A Personalized Approach to Cancer Screening and Prevention in People with Lynch Syndrome

VIDEO | 14:00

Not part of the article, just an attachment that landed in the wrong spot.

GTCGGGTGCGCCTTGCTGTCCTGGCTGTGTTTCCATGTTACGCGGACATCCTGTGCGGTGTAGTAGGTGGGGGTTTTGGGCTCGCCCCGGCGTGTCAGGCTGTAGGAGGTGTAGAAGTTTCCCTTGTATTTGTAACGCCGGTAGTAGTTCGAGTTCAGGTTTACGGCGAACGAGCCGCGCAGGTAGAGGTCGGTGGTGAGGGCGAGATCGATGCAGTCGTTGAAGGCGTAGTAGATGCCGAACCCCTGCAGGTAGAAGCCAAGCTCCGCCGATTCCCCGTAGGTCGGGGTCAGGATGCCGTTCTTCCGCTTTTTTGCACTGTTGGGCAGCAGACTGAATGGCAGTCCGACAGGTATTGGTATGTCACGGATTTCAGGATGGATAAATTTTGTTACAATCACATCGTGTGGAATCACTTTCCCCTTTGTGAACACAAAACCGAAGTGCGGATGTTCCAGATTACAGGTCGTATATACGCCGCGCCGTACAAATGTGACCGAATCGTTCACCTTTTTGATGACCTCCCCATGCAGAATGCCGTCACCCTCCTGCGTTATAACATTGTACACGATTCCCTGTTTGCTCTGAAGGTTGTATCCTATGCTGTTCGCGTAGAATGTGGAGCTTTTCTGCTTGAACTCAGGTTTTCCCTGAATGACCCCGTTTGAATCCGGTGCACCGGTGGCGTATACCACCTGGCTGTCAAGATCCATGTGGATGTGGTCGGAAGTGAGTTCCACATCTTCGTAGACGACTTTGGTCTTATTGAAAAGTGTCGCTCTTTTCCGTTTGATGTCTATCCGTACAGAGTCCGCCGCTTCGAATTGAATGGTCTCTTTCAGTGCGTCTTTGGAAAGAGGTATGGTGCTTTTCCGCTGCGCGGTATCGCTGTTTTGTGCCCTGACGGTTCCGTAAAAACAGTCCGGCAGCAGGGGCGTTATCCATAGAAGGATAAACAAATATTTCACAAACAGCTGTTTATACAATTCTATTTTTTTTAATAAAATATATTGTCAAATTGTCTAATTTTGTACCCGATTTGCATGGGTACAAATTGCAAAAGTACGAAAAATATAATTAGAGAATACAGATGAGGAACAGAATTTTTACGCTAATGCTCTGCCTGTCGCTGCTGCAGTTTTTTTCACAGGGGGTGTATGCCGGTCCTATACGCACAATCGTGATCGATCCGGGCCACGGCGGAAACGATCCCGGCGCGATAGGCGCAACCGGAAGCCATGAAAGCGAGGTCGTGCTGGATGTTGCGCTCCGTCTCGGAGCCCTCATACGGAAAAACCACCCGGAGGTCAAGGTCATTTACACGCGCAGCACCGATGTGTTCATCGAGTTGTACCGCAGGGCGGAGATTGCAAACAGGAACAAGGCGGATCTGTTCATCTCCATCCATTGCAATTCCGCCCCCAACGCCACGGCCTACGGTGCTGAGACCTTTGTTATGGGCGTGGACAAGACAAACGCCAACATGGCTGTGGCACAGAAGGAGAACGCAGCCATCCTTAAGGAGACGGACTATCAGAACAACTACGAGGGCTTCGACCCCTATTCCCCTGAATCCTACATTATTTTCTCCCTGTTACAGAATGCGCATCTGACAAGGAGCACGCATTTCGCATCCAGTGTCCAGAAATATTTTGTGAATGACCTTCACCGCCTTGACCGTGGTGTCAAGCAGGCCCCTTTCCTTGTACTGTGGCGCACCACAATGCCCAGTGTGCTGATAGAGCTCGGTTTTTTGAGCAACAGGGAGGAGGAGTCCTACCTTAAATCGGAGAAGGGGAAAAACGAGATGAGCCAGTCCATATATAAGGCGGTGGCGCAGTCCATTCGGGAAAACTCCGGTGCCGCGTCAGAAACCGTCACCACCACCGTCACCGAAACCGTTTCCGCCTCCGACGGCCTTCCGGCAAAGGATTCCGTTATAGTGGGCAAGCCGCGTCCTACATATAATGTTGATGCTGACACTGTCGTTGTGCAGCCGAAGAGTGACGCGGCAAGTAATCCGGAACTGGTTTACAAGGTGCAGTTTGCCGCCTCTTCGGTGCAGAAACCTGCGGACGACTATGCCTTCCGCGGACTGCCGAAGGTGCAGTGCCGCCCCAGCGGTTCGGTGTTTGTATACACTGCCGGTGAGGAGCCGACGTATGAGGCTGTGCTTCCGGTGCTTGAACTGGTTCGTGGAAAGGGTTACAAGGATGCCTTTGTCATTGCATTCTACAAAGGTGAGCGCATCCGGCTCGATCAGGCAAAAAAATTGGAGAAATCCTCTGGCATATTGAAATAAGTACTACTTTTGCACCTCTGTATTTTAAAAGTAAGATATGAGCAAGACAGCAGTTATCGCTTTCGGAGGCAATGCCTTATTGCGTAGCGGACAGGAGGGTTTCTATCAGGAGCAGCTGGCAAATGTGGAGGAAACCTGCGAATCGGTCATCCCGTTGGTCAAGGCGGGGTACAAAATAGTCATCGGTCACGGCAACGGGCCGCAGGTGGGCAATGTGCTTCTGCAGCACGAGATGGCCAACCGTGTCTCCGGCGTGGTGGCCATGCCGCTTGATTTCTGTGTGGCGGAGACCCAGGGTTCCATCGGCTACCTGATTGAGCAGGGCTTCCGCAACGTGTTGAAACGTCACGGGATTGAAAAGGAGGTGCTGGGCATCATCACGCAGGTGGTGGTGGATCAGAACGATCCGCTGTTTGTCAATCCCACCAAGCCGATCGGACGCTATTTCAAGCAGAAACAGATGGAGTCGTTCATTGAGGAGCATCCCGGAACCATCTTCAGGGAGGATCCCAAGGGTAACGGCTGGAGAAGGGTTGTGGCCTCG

Cancer genetics expert Zsofia Stadler of Memorial Sloan Kettering says the risk of developing gastrointestinal, gynecologic, or other types of cancer associated with Lynch syndrome depends on the specific genetic mutation a person has. MLH1 and MSH2 are the most common genetic mutations associated with Lynch syndrome, but scientists have identified additional mutations such as MSH6, PMS2, and TAC/STD1. New information about the risk of cancer associated with different genetic mutations could pave the way for a more personalized approach to cancer screening and prevention. A diagnostic test of stool or tumor cells that looks for methylated DNA, which occurs in cancer cells, may offer a less invasive alternative to colonoscopy.